RESEARCH PAPER
Professional issues in maternal mental health scale (PIMMHS): The development and initial validation of a brief and valid measure
 
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1
Faculty of Health Sciences, University of Hull, Hull, United Kingdom
2
Independent researcher
3
Faculty of Society and Health, Buckinghamshire New University, Uxbridge, United Kingdom
Publish date: 2018-02-05
Submission date: 2017-11-20
Acceptance date: 2018-01-17
 
Eur J Midwifery 2018;2(February):2
KEYWORDS:
TOPICS:
ABSTRACT:
Introduction:
The life-threatening consequences of perinatal mental health problems (PMHP) are well documented. Midwives are ideally placed to effectively identify women at risk and facilitate early intervention. However, a multitude of factors contribute to failure in recognition and treatment. It would be of value for service providers to be able to identify key professional issues in their own context. The present study sought to develop and evaluate a ‘professional issues in maternal mental health’ scale (PIMMHS), explore its psychometric properties and potential application.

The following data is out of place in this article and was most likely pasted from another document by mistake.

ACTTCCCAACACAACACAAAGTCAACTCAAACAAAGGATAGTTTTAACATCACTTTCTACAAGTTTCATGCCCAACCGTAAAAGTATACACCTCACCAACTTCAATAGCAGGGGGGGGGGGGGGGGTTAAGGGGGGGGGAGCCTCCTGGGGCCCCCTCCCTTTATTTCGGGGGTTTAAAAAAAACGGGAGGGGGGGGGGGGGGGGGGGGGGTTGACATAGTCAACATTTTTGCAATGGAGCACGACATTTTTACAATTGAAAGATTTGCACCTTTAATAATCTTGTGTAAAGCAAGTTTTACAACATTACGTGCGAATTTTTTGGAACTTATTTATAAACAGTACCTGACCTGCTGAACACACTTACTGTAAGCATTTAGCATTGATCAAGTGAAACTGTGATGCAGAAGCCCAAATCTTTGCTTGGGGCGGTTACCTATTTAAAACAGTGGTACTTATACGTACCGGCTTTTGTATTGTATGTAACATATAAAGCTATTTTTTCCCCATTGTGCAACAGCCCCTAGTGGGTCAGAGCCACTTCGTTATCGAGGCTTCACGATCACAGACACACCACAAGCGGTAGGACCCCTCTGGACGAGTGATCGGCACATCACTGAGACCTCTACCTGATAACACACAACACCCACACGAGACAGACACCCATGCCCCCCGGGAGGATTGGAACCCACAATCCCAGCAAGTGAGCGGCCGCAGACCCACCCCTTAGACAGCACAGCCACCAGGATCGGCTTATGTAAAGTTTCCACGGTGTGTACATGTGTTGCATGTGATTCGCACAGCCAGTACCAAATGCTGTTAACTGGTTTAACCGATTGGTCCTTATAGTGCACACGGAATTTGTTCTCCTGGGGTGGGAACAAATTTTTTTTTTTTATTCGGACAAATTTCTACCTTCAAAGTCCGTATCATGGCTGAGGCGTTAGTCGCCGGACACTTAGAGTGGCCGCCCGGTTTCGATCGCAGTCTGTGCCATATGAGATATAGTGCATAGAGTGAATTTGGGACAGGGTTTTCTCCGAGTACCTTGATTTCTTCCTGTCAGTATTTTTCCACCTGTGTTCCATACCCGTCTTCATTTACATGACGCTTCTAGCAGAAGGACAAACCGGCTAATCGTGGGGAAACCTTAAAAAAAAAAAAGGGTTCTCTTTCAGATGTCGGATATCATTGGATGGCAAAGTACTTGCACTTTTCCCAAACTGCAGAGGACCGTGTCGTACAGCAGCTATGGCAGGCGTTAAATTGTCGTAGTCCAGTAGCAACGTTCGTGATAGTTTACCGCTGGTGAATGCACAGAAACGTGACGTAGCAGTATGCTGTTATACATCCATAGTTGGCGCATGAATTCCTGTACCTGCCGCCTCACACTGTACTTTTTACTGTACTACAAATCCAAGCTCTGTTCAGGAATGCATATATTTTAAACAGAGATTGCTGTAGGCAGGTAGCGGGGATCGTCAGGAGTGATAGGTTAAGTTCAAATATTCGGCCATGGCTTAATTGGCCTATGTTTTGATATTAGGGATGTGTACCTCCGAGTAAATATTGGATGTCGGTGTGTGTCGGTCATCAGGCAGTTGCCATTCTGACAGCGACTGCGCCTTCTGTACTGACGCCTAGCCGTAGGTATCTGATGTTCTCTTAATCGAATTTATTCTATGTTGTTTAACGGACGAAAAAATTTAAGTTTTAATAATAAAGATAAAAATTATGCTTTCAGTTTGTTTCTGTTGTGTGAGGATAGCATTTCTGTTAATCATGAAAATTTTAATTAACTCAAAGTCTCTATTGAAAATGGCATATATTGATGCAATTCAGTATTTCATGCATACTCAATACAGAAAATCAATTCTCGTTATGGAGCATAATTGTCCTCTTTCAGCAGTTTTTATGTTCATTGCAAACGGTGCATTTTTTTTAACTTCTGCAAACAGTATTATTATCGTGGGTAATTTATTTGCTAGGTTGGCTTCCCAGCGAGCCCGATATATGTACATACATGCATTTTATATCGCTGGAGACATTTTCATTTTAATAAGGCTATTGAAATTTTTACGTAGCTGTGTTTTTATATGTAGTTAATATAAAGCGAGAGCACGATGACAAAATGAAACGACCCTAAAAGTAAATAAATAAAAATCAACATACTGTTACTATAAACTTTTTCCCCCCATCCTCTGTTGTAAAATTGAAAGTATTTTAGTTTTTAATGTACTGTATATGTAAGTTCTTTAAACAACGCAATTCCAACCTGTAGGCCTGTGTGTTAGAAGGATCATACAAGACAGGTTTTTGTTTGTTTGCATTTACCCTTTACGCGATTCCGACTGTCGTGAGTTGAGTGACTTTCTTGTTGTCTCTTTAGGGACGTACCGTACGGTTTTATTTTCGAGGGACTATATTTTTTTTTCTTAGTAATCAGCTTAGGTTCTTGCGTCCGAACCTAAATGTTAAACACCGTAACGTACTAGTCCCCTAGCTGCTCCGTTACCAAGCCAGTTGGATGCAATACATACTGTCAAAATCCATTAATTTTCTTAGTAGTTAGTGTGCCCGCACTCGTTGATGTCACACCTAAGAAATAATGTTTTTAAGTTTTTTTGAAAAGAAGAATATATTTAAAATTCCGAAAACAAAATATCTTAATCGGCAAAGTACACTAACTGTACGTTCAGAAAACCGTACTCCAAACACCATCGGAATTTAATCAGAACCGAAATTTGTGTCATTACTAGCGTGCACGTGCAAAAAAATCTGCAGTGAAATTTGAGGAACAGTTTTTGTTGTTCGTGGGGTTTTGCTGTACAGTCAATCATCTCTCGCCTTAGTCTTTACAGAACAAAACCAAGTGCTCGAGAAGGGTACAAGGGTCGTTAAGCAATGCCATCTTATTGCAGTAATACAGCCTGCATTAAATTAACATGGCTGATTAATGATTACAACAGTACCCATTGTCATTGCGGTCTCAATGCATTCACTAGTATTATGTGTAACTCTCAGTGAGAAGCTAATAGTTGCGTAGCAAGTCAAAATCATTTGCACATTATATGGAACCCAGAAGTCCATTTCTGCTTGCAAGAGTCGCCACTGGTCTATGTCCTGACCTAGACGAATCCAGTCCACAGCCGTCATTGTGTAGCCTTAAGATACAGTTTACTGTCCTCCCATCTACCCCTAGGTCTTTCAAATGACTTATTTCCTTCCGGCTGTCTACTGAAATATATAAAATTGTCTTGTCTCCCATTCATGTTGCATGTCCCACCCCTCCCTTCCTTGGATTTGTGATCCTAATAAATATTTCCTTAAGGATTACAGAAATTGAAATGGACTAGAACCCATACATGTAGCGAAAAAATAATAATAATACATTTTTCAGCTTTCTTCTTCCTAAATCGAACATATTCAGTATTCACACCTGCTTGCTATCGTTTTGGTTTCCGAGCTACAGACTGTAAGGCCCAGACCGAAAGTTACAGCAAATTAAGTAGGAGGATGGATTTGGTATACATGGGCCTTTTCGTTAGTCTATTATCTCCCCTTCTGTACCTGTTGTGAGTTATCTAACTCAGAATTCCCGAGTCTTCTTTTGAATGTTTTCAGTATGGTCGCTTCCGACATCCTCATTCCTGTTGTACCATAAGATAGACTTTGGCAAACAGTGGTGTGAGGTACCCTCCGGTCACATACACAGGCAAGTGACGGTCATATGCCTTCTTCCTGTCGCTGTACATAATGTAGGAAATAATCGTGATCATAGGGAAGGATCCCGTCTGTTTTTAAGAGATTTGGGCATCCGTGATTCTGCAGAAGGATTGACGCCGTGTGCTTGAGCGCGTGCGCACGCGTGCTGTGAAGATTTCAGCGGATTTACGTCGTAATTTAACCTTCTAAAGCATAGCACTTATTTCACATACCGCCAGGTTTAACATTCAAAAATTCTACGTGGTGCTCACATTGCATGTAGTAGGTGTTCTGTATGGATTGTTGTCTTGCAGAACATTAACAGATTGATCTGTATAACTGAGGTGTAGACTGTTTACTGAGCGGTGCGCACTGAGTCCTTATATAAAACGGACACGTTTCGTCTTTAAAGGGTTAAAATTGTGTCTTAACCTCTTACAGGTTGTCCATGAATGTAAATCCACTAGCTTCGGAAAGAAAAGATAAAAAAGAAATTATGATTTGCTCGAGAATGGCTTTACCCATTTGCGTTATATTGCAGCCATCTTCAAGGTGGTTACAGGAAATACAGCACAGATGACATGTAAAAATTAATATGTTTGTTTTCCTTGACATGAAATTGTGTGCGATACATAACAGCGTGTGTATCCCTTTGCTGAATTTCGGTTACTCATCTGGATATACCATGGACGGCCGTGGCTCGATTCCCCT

Methods:
A cross-sectional design and instrument evaluation approach was taken to investigate the psychometric properties of the PIMMHS. A total of 266 student midwives from 10 UK institutions completed the PIMMHS via Survey Monkey.

Results:
PIMMHS comprises two sub-scales of emotion/communication (PIMMHSEmotion sub-scale) and training (PIMMHS-Training sub-scale). Both PIMMHS subscales demonstrate adequate divergent and convergent validity. Sub-optimal internal consistency was observed for the training sub-scale, however, the PIMMHS-Training had a more impressive effect size in terms of known-groups discriminant validity compared to PIMMHS-Emotion.

Conclusions:
The PIMMHS appears to be a sound psychometric instrument for assessing professional issues that influence the practice of student midwives in PMH. The PIMMHS could support education providers to identify areas for curriculum development, as well as maternity services in proactive assessment of service provision, to identify training and service development opportunities.

CORRESPONDING AUTHOR:
Julie Jomeen   
Faculty of Health Sciences, University of Hull, Hull, UK, Dearne 002, Faculty of Health Sciences, Univeristy of Hull, HU6 7RX Hull, United Kingdom
 
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